stand they made a trip out to the Great Salt Lake where Teddy
Tucker insisted in going in swimming. His surprise was great
when he found that he could not swim at all in the thick,
salty water.

The trip over the mountains, through the wonderful scenery of the
Rockies and the deep canyons where the sunlight seldom reaches
was one of unending interest to them.

Most of the show people had been over this same ground with other
circuses many times before, for there are few corners of the
civilized world that the seasoned showman has not visited at
least once in his life.

It was all new to the Circus Boys, however, and in the long day
trips over mountain and plain, they found themselves fully
occupied with the new, entrancing scenes.

By this time both lads had become really finished performers in
their various acts, and they had gone on through the greater part
of the season without serious accident in their work. Of course
they had had tumbles, as all showmen do, but somehow they managed
to come off with whole skins.

For a time after the wreck of the accommodation car the show had
no further trouble that could be laid at the door of Red Larry
or his partner. However, after a few days, the reports of
burglaries in towns where the show exhibited became even
more numerous.

"We can't furnish police protection to the places we visit,"
answered Mr. Sparling, when spoken to about this. "But, if ever
I get my hands on that red head, the fur will fly!"

Passing out of the state of Utah, a few stands were made in
Nevada, but the jumps were now long and it was all the circus
trains could do to get from stand to stand in time. As it was,
they were not always able to give the parade, but the manager
made up for this by getting up a free show out in front of the
big top just before the afternoon and evening performances began.

Reno was the last town played in Nevada, and everyone breathed a
sigh of relief as the tents were struck and the show moved across
the line into California. The difficulty of getting water for
man and beast had proved a most serious one. At Reno, however,
a most serious thing had occurred, one that disturbed the owner
of the show very greatly.

Many of the guy ropes holding the big top, had been cut while the
performance was going on and most of the canvasmen and laborers
were engaged in taking down and loading the menagerie outfit.

A wind storm was coming up, but fortunately it veered off before
reaching Reno. The severed ropes were not discovered until after
the show was over and the tent was being struck. Mr. Sparling
had been quickly summoned. After a careful examination of the
ropes he understood what had happened. Phil, too, had discovered
one cut rope and the others, on his way from the dressing tent to
the front, after finishing his performance.

But there was nothing now that required his looking up
Mr. Sparling, in view of the fact that the canvas was already
coming down. Yet after getting his usual night lunch in the
town, the lad strolled over to the railroad yards intending to
visit the manager as soon as the latter should have returned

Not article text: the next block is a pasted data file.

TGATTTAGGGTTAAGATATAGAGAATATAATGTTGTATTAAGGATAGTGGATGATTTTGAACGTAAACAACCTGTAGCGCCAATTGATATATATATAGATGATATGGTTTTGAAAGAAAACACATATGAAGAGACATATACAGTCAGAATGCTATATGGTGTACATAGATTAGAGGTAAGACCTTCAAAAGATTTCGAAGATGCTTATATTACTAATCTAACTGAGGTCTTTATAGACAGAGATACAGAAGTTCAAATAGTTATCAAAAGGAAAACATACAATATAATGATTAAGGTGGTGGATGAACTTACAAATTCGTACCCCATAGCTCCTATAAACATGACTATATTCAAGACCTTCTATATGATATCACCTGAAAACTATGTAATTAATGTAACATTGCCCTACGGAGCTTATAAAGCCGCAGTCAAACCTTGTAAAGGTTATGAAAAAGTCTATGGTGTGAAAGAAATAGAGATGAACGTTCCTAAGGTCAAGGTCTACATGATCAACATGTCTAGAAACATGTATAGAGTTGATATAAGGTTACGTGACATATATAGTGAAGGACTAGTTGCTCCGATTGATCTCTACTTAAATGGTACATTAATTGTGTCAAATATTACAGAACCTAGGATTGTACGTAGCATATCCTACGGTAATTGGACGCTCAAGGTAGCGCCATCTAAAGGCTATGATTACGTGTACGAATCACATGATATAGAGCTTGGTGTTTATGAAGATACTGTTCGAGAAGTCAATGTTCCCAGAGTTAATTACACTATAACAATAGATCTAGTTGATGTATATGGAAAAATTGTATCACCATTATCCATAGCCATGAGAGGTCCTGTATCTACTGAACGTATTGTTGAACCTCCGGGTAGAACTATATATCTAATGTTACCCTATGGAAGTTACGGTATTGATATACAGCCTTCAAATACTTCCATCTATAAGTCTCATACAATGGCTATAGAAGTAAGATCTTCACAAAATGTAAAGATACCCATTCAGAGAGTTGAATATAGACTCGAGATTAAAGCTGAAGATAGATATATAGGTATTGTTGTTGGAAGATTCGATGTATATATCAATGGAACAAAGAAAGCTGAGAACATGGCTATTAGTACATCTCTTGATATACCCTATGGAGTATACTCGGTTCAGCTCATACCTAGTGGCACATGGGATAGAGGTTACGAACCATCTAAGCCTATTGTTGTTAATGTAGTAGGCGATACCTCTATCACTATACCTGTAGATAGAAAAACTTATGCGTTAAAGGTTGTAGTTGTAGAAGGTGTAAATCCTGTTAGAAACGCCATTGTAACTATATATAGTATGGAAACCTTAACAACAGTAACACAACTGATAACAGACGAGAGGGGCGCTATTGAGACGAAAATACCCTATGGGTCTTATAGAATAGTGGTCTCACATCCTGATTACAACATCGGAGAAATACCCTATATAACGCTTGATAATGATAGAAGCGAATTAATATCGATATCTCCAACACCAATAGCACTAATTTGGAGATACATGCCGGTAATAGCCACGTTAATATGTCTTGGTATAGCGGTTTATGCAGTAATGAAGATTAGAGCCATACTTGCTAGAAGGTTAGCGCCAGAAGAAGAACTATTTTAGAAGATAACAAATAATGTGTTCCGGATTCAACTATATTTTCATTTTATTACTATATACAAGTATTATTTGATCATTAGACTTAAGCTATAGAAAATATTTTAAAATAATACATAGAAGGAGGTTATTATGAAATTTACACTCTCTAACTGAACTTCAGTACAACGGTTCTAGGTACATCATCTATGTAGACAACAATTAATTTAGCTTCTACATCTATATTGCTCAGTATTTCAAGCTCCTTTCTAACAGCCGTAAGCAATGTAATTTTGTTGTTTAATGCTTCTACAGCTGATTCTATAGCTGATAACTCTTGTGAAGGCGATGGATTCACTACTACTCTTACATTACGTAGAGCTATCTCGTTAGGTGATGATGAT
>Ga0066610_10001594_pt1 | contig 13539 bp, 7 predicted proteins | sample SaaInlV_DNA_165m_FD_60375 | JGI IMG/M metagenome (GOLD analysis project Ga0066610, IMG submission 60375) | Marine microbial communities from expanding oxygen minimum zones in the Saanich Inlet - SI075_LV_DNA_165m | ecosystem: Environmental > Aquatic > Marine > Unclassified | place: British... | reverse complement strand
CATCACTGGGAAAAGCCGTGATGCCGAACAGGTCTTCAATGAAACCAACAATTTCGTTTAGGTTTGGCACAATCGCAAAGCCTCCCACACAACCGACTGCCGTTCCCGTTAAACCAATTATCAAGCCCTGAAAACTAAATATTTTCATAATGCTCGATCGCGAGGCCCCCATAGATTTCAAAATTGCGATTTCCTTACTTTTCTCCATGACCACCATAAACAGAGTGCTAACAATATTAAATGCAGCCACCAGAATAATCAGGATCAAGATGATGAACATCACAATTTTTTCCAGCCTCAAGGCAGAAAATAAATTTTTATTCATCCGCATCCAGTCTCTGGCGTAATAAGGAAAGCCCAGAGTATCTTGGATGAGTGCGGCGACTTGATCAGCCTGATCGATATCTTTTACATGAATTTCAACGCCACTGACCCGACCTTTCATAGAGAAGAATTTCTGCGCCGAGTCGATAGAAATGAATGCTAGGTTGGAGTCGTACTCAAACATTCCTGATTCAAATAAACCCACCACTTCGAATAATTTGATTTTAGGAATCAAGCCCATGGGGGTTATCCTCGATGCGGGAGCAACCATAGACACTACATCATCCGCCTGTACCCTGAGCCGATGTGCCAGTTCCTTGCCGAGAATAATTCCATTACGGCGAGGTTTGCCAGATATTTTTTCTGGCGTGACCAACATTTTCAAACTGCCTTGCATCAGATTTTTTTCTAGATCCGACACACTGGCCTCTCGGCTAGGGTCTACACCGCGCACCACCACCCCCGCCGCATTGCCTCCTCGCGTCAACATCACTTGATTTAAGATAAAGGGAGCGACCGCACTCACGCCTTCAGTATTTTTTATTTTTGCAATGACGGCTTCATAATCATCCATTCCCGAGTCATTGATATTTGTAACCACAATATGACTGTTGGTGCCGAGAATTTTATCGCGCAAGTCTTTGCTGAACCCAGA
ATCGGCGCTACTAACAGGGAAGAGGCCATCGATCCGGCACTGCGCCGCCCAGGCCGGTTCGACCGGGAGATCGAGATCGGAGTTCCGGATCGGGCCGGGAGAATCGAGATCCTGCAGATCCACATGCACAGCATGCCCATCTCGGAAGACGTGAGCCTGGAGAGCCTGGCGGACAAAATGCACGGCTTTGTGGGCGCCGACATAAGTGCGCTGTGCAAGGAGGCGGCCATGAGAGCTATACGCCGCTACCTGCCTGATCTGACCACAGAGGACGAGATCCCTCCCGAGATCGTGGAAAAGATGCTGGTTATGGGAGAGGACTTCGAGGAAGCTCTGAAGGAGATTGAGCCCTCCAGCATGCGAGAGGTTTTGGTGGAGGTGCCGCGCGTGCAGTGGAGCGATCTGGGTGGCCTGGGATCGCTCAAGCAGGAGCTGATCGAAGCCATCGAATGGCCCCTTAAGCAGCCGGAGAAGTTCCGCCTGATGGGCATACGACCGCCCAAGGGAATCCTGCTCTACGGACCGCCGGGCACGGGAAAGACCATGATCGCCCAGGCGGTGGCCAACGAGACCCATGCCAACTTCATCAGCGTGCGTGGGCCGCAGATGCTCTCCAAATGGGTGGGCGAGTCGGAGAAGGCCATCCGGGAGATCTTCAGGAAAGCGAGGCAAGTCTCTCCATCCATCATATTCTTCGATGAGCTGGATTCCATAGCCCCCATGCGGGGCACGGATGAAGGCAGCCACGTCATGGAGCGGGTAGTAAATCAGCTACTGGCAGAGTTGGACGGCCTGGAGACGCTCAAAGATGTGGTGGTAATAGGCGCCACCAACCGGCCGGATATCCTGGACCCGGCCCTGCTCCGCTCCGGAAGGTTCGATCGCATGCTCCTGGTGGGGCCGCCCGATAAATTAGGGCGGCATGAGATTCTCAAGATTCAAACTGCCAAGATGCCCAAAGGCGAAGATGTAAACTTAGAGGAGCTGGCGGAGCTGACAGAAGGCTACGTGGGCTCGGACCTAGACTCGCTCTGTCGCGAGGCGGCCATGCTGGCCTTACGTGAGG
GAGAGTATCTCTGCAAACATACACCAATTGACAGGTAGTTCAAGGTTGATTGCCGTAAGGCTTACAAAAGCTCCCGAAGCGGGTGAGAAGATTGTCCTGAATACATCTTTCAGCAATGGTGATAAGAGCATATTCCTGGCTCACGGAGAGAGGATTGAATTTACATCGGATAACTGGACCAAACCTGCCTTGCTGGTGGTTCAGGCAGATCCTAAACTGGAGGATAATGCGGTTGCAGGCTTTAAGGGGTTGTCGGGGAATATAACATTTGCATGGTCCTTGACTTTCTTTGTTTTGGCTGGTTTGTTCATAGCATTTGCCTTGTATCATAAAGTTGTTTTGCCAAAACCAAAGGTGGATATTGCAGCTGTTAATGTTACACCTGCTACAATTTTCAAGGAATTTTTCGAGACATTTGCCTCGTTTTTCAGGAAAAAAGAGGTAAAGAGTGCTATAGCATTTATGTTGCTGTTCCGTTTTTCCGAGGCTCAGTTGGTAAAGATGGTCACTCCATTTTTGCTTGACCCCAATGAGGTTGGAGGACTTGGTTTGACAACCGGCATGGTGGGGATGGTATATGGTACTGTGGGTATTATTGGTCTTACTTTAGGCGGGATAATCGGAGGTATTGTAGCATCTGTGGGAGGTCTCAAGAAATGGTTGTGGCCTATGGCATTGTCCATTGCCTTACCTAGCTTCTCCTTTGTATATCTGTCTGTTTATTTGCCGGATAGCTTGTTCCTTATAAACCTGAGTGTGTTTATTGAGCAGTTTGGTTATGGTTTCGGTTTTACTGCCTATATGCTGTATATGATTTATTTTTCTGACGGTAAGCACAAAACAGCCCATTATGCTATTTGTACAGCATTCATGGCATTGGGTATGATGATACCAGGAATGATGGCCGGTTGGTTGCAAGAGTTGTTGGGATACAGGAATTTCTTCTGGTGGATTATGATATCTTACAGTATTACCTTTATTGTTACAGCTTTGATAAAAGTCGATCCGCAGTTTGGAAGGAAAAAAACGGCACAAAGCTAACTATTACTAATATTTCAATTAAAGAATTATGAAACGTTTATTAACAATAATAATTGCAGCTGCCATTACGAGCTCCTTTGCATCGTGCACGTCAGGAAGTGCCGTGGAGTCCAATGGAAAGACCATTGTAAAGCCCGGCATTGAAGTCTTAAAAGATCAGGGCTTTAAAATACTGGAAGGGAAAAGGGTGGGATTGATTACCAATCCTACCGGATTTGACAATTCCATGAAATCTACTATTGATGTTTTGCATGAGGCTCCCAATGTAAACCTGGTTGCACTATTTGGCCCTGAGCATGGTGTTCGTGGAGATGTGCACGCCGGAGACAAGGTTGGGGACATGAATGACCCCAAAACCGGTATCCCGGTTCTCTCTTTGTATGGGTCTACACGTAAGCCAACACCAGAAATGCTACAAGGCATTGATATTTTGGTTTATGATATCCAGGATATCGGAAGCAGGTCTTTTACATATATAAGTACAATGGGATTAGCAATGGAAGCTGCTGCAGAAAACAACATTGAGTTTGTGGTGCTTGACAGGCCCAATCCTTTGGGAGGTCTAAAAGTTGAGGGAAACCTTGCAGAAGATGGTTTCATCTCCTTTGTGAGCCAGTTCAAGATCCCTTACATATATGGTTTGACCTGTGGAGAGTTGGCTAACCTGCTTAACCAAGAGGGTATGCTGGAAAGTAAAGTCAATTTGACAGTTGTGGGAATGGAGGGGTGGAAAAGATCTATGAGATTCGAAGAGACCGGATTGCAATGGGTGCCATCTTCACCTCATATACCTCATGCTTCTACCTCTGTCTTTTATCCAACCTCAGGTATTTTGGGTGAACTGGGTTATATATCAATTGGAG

from the lot.

The two met just outside the owner's private car, a short time
after the loading had been completed.

"Oh, I want to see you, Mr. Sparling, if you have the time."

"I've always time for that. I was in hopes I would get a
chance to have a chat with you before we got started. Will you
come in?"

"Yes, thank you."

Entering the private car Mr. Sparling took off his coat and threw
himself into a chair in front of his roll-top desk.

"Phil, there's deviltry going on in this outfit again," he said
fixing a stern eye on the little Circus Boy.

Phil nodded.

"You don't seem to be very much surprised."

"I'm not. I think I know what you mean."

"You do? What for instance?"

"The cutting of those ropes tonight," smiled Phil.

"You know that?"

The lad nodded again, but this time with more emphasis.

"Is there anything that goes on in this outfit that you do not
know about?"

"Oh, I presume so. If I hadn't chanced to walk over a place
where there should have been a guy rope I probably never should
have discovered what had been done."

"I'll bet you would," answered the owner, gazing at the
lad admiringly.

"It is fortunate for us that we did not have a wind storm during
the evening."

"Fortunate for the audience, I should say. Nothing could have
held the tent with those ropes gone. It showed that the cordage
had been cut by someone very familiar with the canvas. Almost a
breath of wind would have caused the whole big top to collapse,
and then a lot of people might have been killed. Well, the
season is almost at an end now. If we are lucky we shall soon be
out of it."

"All the more reason for getting the fellow at once,"
nodded Phil.


"After a few days we shall be closing, and then we shall not get
an opportunity."

"That's good logic. I agree with you. I shall be delighted
to place these hands of mine right on that fiend's throat.
But first, will you tell me how I am going to do it?
Haven't we been trying to catch him ever since those two
men were discharged? Both of them are in this thing."

"I think you will find that there is only one now. I believe
Larry is working alone. I haven't any particular reason for
thinking this; it just sort of seems to me to be so."

"Any suggestions, Phil? I'll confess that I am at my wits' end."

"Yes, I have been thinking of a plan lately."

"What is it?"

"Have the trains searched."


"You will remember my saying, sometime ago, that I believed the
fellow was still traveling with us and--"

"But how--where could he ride that he would not be sure
of discovery?" protested Mr. Sparling.

"He has friends with the show, that's how," answered
Phil convincingly.

"You amaze me."

"All the same, I believe you will find that to be the case."

"And you would suggest searching the trains?"